More airlines planning flights to Seychelles: Air Astana, Flynas, Airlink and FlySafair
Seychelles' transport minister, Antony Derjacques (right), signing the agreement with Kazakhstan. (Ministry of Transport)
Seychelles is looking for opportunities to boost its tourism market through an increase in flight connections to other countries, said a top official on Thursday.
Seychelles' transport minister, Antony Derjacques, said that the island nation signed two agreements, one with Kazakhstan and the other with Qatar, on the sidelines of the 41st International Civil Aviation Organisation (ICAO) Assembly in Montreal, which took place from September 27 to October 7.
"The agreement with Kazakhstan will see Air Seychelles flying to the central Asian nation's capital Almaty, which we envisage will start by the end of January," said Derjacques.
He added that through the agreement, Kazakhstan's airline, Air Astana, will fly to Seychelles in future.
"The other agreement was with Qatar which will enhance cooperation between the two countries, especially where it concerns technical and training for civil aviation staff," said Derjacques.
The minister announced that a number of other airlines have announced their intentions to start flights to and from Seychelles. These include Saudi Arabia's Flynas, and South Africa's Airlink and FlySafair.
FlySafair, a low-cost carrier from South Africa, announced last week that the South African Air Services Licensing Council (ASLC) had approved its applications to operate flights to 10 new destinations across Southern Africa, including Seychelles.
Over 150 nations participated in the (ICAO) Assembly where participants were able to know more about of the challenges that ICAO has faced over the last three years, since the last meeting, including the global pandemic, as well as any changes that need to be made in terms of security and safety.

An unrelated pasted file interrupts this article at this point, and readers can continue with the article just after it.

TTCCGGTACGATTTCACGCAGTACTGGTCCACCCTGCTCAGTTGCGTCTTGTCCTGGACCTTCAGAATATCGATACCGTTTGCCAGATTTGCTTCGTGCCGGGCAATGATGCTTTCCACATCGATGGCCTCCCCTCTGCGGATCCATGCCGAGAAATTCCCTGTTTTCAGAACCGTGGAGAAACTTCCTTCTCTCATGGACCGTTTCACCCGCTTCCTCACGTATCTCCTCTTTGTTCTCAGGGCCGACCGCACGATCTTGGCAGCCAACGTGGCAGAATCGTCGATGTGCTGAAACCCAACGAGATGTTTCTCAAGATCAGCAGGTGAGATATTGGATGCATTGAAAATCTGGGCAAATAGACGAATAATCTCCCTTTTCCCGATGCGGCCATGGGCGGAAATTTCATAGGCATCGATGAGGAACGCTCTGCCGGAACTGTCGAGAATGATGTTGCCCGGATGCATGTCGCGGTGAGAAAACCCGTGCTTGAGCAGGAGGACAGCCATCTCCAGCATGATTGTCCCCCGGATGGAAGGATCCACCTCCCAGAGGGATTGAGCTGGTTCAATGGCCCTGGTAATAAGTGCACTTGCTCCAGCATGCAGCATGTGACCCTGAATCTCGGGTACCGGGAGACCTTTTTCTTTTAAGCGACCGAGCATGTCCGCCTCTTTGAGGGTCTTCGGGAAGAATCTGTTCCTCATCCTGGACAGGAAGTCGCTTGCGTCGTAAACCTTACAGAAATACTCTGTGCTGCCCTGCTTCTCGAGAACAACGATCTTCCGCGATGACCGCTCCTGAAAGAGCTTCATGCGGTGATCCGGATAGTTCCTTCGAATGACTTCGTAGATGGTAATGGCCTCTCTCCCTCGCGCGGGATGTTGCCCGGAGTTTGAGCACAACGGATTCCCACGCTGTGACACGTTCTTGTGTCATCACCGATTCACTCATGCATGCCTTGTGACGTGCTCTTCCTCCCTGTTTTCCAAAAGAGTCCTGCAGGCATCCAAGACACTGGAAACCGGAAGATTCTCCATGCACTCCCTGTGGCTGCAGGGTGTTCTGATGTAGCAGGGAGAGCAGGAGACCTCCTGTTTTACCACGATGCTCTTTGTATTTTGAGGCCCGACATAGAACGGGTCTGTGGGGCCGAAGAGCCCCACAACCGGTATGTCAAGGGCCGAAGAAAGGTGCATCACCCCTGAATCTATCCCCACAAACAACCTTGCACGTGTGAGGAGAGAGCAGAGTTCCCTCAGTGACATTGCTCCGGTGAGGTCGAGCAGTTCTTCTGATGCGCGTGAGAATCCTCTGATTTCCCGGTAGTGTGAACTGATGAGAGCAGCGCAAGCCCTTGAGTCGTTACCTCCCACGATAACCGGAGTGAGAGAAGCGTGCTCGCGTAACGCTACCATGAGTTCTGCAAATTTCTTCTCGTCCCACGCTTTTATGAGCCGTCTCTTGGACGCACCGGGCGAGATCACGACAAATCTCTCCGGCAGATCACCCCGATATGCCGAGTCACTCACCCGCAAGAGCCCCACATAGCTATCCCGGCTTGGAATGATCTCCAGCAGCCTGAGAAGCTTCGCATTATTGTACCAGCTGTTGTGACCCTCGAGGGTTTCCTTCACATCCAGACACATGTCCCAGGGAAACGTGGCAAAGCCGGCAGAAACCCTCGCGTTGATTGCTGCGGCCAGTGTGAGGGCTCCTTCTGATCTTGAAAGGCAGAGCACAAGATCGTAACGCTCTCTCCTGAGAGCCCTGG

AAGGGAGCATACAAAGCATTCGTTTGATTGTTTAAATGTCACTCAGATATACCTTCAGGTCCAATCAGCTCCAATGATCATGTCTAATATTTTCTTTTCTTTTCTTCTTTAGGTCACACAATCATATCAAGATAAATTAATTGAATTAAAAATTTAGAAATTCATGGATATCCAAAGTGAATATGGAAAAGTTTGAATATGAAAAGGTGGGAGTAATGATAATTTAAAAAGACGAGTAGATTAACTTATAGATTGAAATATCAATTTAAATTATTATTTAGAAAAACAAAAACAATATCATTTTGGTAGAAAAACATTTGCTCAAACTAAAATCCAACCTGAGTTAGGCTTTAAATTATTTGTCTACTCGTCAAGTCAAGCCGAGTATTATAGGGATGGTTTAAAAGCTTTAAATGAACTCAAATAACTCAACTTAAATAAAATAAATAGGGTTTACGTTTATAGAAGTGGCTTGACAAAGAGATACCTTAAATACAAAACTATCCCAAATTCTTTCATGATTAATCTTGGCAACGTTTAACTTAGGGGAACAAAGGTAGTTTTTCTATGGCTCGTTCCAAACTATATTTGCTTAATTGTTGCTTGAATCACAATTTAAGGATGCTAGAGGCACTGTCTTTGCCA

Gary Albert, the chief executive of the Seychelles Civil Aviation Authority, said that "there have been no requests made by ICAO to Seychelles on the need to make any infrastructure changes to the Seychelles International Airport."
He added that the only thing that Seychelles can expect is the ICAO's regular audits that could take place next year.
"The audit is very intense, where they check to ensure all regulations are being properly implemented, the airport infrastructure and also will check if local airline operators are operating to the required standards," said Albert.
The ICAO, a specialised agency of the United Nations, coordinates the principles and techniques of international air navigation. It also looks at the planning and development of international air transport to ensure safe and orderly growth.